Case Report Top


Case 1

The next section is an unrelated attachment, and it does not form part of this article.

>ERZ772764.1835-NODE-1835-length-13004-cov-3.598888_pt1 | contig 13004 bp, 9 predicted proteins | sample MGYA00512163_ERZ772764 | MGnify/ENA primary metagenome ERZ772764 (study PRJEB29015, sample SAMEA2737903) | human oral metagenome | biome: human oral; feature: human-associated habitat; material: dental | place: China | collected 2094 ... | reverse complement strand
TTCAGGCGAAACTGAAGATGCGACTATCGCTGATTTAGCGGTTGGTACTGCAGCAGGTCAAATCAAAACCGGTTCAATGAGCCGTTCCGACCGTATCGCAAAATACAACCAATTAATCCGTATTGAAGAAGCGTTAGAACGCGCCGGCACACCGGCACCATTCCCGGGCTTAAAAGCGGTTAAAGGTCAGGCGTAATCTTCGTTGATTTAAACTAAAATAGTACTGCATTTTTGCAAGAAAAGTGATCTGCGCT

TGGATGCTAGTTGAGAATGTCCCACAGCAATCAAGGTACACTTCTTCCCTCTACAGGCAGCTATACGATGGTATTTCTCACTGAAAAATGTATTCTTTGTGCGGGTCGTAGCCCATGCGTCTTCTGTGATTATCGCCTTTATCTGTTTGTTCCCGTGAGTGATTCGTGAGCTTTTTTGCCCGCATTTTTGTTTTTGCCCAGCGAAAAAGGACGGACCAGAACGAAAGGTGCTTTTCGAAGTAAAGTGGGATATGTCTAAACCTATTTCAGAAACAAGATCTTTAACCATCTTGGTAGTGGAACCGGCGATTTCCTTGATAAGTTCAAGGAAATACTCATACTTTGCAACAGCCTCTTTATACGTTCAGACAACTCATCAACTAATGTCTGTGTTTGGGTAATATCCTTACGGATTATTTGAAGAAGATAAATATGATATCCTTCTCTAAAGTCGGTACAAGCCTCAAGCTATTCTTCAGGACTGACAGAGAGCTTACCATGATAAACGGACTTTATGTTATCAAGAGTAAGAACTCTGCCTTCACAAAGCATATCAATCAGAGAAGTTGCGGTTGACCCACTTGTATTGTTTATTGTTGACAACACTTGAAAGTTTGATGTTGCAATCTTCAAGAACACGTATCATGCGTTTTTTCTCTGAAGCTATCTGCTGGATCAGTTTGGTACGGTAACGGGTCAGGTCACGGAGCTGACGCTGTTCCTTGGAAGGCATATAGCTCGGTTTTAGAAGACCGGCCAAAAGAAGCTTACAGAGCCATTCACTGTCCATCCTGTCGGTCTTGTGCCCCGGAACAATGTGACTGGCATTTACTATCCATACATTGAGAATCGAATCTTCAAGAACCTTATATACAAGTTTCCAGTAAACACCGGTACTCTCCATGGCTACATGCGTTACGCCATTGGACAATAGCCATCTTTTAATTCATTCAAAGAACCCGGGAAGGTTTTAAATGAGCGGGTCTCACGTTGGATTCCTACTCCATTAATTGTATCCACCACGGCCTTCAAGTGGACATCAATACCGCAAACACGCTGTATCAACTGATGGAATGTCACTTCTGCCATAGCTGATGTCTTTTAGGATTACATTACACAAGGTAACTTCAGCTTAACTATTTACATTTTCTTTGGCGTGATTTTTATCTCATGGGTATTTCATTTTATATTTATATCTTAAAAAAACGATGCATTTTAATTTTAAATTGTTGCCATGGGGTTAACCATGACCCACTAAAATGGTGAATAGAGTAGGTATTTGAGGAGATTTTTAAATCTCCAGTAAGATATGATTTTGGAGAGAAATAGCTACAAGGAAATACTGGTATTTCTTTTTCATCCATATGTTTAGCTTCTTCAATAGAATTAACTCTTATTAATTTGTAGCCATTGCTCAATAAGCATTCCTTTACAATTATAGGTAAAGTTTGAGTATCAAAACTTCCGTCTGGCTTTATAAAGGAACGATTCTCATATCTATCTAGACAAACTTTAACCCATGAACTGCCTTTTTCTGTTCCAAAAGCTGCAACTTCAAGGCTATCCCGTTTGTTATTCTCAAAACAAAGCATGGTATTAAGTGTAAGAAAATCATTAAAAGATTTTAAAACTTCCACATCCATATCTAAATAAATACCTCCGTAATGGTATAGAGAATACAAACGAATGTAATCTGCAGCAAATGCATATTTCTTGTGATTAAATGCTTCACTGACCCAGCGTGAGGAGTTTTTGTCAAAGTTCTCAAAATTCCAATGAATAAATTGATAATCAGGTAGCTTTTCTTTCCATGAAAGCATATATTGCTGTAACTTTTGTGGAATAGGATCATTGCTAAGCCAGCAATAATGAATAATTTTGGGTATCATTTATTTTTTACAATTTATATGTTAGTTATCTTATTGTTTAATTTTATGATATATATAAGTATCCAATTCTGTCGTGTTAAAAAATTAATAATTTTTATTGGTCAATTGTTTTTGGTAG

Twenty three-year-old female patient consulted our outpatient department for the severe pain in the upper front tooth region. The patient was healthy with no adverse medical conditions. The patient reported having undergone root canal treatment 1 month back. The percussion test showed a positive response on clinical examination. There was no sinus tract or mobility present. Probing depth was within normal limits. A single rooted 11 with one canal dividing into two at the apical third (Vertucci Type V configuration) was seen on a periapical radiograph (straight and mesial angulation). A well-defined periapical radiolucency measuring 2.4 mm × 1.2 mm was evident. A diagnosis was established for 11 as previously initiated therapy with symptomatic apical periodontitis. Multiple visit root canal treatment was planned. The patient was informed about the treatment's risks and benefits, And informed written consent was acquired. Under a dental operating microscope (DOM) (OPMI PICO; Carl Zeiss, Göttingen, Germany), the tooth was isolated and access opening was performed. Negotiation of canal bifurcation was achieved with a precurved #10 K-file (Dentsply Maillefer, Switzerland). The electronic apex locator (Root ZX small, J. Morita Co., Kyoto, Japan) was used to establish the working length, which was then verified by radiograph. Using a step-back approach, the canals were instrumented using hand files (Schilder 1974). Disinfection was achieved using 5.25% sodium hypochlorite followed by 17% ethylenediaminetetraacetic acid (Prevest DenPro Limited, Jammu, India). Calcium hydroxide dressing was placed for a week. At the second visit, after adequate disinfection, the canals were obturated by performing warm vertical compaction. A nanohybrid composite resin was used for permanent coronal sealing (Filtek Z250 XT, 3M ESPE, St. Paul, MN). Clinical examination at 12 months revealed no signs and symptoms and satisfactory radiographic healing of periapical tissues [Figure 1].